Lack Of Overnight Euphoria Follows Japan Yen Jawboning In Light Trading Session

A quiet day unfolding with just Chicago Fed permadove on the wires today at 1pm, following some early pre-Japan market fireworks in the USDJPY and the silver complex, where a cascade of USDJPY margin calls, sent silver to its lowest in years as someone got carted out feet first following a forced liquidation. This however did not stop the Friday ramp higher in the USDJPY from sending the Nikkei225, in a delayed response, to a level surpassing the Dow Jones Industrial Average for the first time in years. Quiet, however, may be just how the traders at 72 Cummings Point Road like it just in case they can hear the paddy wagons approach, following news that things between the government and SAC Capital are turning from bad to worse and that Stevie Cohen, responsible for up to 10-15% of daily NYSE volume, may be testifying before a grand jury soon. The news itself sent S&P futures briefly lower when it hit last night, showing just how influential the CT hedge fund is for overall market liquidity in a world in which the bulk of market "volume" is algos collecting liquidity rebates and churning liquid stocks back and forth to one another.

In other news, we have a $1.25 - $1.75 billion POMO ending at the usual time of 11 am, which may not be sufficient for the usual 0.1x-0.15x daily S&P500 multiple expansion.

Geopolitical tensions in Syria are getting increasingly more acute, even as North Korea continues to pummel the Eastern Sea, having now fired six missiles in the past three days, in a desperate show of "force." The sea has yet to retaliate.

Key overnight bulletin highlights via Bloomberg:

  • Treasuries steady, yields holding near highest since March amid Fed tapering speculation; JPY gains vs. USD as Japan’s Economy Minister Amari said a further slide in the yen would have negative effects after its 21% drop over the last six months.
  • Japan 30Y yields surged after a Cabinet Office official told reporters that BoJ’s Kuroda said it’s natural for yields to increase gradually as the economic outlook improves
  • Bernanke said in a speech that technological change will remake fields like health care and belie predictions that innovation will fade and economic growth will wane; testifies before Congress on Wednesday
  • China’s new-home prices rose last month in 68 of 70 cities tracked by the government, indicating Premier Li Keqiang will need to maintain efforts to cool the property market even as economic growth slows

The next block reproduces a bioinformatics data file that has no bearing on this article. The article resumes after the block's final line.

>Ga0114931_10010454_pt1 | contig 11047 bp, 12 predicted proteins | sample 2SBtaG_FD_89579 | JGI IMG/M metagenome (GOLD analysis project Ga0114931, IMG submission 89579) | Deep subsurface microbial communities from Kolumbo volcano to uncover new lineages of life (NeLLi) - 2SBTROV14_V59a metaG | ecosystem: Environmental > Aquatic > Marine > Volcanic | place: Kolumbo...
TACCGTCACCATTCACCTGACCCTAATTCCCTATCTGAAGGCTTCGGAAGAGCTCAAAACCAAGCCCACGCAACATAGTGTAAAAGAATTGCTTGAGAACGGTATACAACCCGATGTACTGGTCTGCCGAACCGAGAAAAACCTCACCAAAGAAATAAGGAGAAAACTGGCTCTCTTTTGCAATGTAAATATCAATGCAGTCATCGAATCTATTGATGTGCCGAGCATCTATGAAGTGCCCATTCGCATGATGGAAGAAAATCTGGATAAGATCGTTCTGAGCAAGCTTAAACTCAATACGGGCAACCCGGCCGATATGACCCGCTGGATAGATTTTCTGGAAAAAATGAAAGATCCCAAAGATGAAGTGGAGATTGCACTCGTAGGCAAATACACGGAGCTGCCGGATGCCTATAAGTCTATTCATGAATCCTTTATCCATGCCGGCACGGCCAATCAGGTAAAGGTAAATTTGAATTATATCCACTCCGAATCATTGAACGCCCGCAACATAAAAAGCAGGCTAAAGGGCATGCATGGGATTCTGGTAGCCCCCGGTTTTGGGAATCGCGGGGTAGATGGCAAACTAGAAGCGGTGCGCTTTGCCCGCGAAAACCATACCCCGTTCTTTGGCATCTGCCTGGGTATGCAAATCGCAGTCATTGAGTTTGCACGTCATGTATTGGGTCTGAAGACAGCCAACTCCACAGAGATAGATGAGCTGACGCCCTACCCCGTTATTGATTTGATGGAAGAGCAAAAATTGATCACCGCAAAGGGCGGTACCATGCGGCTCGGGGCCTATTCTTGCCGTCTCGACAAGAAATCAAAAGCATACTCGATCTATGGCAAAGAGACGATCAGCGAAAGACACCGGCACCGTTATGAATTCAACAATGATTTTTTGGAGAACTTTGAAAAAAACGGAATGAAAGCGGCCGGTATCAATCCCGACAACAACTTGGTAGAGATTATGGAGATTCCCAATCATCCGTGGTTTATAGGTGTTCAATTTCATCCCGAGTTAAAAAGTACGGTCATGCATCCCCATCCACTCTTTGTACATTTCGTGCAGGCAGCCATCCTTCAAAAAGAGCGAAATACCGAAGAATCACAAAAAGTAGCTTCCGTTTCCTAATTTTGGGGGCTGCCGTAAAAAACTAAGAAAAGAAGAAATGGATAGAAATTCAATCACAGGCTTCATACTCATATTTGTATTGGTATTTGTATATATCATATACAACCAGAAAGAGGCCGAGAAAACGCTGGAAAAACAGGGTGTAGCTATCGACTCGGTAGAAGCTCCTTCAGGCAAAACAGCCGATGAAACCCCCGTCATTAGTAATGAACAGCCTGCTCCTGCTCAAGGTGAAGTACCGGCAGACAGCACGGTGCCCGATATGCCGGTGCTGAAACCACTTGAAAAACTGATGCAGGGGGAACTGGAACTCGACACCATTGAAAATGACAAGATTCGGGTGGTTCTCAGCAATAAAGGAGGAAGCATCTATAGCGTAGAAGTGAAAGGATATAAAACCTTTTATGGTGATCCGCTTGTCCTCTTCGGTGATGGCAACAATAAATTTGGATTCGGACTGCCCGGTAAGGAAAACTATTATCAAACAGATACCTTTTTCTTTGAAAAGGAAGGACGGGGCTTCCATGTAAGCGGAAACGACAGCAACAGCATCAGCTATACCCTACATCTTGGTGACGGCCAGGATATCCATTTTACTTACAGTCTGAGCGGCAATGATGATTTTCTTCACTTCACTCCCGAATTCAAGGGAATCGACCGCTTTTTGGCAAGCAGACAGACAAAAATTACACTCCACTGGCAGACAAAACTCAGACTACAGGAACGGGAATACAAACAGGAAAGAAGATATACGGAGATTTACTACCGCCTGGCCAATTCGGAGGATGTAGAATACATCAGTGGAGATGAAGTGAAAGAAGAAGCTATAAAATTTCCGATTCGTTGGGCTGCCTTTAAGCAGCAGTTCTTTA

• Hedge-fund managers are making the biggest ever bet against gold as Soros sold holdings last quarter and Goldman predicted more declines after the longest slump in four years
  • EU leaders struggling to find a consensus on how to overcome the debt crisis and revive economic growth will use a summit meeting this week to focus on fighting tax evasion and on the bloc’s energy policy
  • North Korea fired its sixth missile in three days, demonstrating its military capabilities in defiance of global sanctions and diplomatic efforts to convince the totalitarian state to return to talks
  • BofAML Corporate Master Index OAS at 142bp, tight for the  year, as $44.3b priced last week. Markit IG narrows to 70bps, YTD low 69bps. High Yield Master II OAS at 437bps; $15.27b priced last week. CDX High Yield at 107.13, near record 107.37
  • Sovereign yields mostly higher. Asian stocks gain, with Nikkei +1.5%, Shanghai Composite +0.8%. European stocks mostly higher, U.S. stock-index futures fall.  WTI crude, copper, gold fall

Some comments on Amari's most recent jawboning of the Yen over the weekend: the same jawboning he said previously said would not be appropriate.

A slow start to the week has been animated in Asia by Japanese economy minister Amari comments that JPY strength has largely corrected and that further weakness could be harmful. This briefly knocked JPY crosses back but should not put a permanent dent in bearish JPY sentiment. BoJ governor Kuroda made a separate intervention, referring to the volatility in JGBs by stating that it is only natural for long-term yields to rise as inflation expectations pick-up. He does not expect the long-term yield rise to be sustained and if that's the case, then Amari's statement may prove futile as Japanese investors continue their search for higher returns overseas.

A quiet day for Europe with most markets closed for Whit Monday (only Italy new orders and current account data, French bill sale scheduled) means light positions are likely to be observed. We get a first look at the EU PMIs for May on Thursday and the German IFO is due on Friday, but the big day is Wednesday when Fed chairman Bernanke will testify on the economy and the FOMC minutes may offer further insight on the ongoing ‘stimulus exit' discussions, captured by comments from various voters and non-voters in recent days and weeks. The USD has enjoyed its best start to a calendar year in 2013 since 2005 on speculation that Fed monetary policy is slowly nearing a turning point this year, and further clues that the Fed is planning ahead (even without committing to a timetable as unemployment remains too high, inflation low) would probably convince the market to add to long USD positions and push yields and swaps higher in the process. Commodities have been hit hard as the Fed debate hots up (though Asia/China curbing overcapacity should be apportioned some blame too) and US/EU 10y swaps have widened markedly and are now on the verge of breaking though the 50bp barrier for the first time since April 2010. Our colleagues from Economics preview Bernanke's testimony and the FOMC minutes in the note ‘Never too early to plan'.